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Dyson picks fight with German industry

The Local · 5 Sep 2014, 17:14

Published: 05 Sep 2014 17:14 GMT+02:00

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The bagless vacuum inventor is not himself affected by the regulations, as none of his machines use more than the 1,400 watts designated by the European Commission (EC) as the upper limit for a domestic unit.

“When the legislation was first mooted, we were campaigning for lower limits – in fact, we wanted a 700 watt limit,” Dyson told the Telegraph.

“The other manufacturers held it at 1,600 watts... but we were the only manufacturer campaigning for small motors,” he continued.

Dyson then found himself outvoted in the industry body by German vacuum builders, who set lax rules on power use tests to compensate for their cleaners' weaknesses. Models with large motors and which use bags lose suction when filled with dust.

“If German companies go on dominating European legislation, that's a very good reason not to be in Europe. If they're not going to listen to us, we shouldn't be in there,” Dyson said.

Dyson's comments were published on the same day that German Industry Federation (BDI) director Markus Kerber published an article in the Handelsblatt business newspaper arguing for Britain to remain a part of the Union.

“As central European national economies, Great Britain and Germany must work closely together,” Kerber wrote. “Both economies are tightly bound into European value chains.”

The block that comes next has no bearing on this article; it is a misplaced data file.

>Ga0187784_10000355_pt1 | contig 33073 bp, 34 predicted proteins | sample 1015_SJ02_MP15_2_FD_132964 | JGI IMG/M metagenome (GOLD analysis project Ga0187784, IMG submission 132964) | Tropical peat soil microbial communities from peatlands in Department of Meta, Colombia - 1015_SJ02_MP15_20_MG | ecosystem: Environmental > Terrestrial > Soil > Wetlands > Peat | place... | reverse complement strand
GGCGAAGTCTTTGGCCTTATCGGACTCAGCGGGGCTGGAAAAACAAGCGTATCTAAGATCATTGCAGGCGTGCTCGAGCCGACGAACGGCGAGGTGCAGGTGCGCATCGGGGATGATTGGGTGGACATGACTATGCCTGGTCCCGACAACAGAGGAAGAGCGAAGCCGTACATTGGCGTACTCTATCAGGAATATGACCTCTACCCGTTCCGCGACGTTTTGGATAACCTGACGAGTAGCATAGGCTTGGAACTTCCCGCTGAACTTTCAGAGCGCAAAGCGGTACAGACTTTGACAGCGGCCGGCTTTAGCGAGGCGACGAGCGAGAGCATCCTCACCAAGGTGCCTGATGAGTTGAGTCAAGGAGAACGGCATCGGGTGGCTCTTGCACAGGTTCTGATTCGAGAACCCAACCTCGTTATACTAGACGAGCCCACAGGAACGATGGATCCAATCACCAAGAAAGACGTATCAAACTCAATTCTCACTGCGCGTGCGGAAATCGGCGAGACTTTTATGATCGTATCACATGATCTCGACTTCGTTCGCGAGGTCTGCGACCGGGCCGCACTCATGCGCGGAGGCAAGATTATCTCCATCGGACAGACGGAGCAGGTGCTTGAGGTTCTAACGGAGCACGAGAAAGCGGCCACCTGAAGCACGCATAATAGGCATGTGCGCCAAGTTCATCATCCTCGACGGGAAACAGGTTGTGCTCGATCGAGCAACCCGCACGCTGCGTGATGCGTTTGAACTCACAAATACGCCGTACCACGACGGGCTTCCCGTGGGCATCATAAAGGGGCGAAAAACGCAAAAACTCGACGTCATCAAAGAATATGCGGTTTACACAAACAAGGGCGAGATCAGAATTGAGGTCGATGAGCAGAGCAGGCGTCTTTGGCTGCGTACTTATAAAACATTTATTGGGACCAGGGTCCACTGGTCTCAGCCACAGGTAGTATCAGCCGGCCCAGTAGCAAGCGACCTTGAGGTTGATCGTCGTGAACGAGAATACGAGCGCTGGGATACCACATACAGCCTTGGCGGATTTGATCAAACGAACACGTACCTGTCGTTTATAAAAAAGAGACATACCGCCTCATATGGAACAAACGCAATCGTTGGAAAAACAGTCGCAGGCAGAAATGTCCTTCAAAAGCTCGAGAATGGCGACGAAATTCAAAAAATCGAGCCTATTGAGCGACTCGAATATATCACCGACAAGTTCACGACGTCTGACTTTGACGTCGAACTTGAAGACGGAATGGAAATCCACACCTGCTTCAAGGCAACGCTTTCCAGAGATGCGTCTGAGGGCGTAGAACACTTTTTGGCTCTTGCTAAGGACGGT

Kerber recalls the value to the British economy of belonging to the world's largest single market for attracting inward investment. But he also calls on policy makers to “work towards a Union which is clever and not just 'closer' – and where all member states can find their place.”

“A German-British consensus on this point would make a Europe-wide compromise much simpler.”

Story continues below…

A BDI spokesman contacted by The Local pointed out that Britain and Germany have different interests to protect when it comes to European regulation.

“The UK has a different position because industry's share of GDP there is much smaller, around 10 percent compared with 25 percent in Germany.”

“Maybe in a comparable way, London as a banking centre is far ahead and weighs more heavily in such questions from the British side.”

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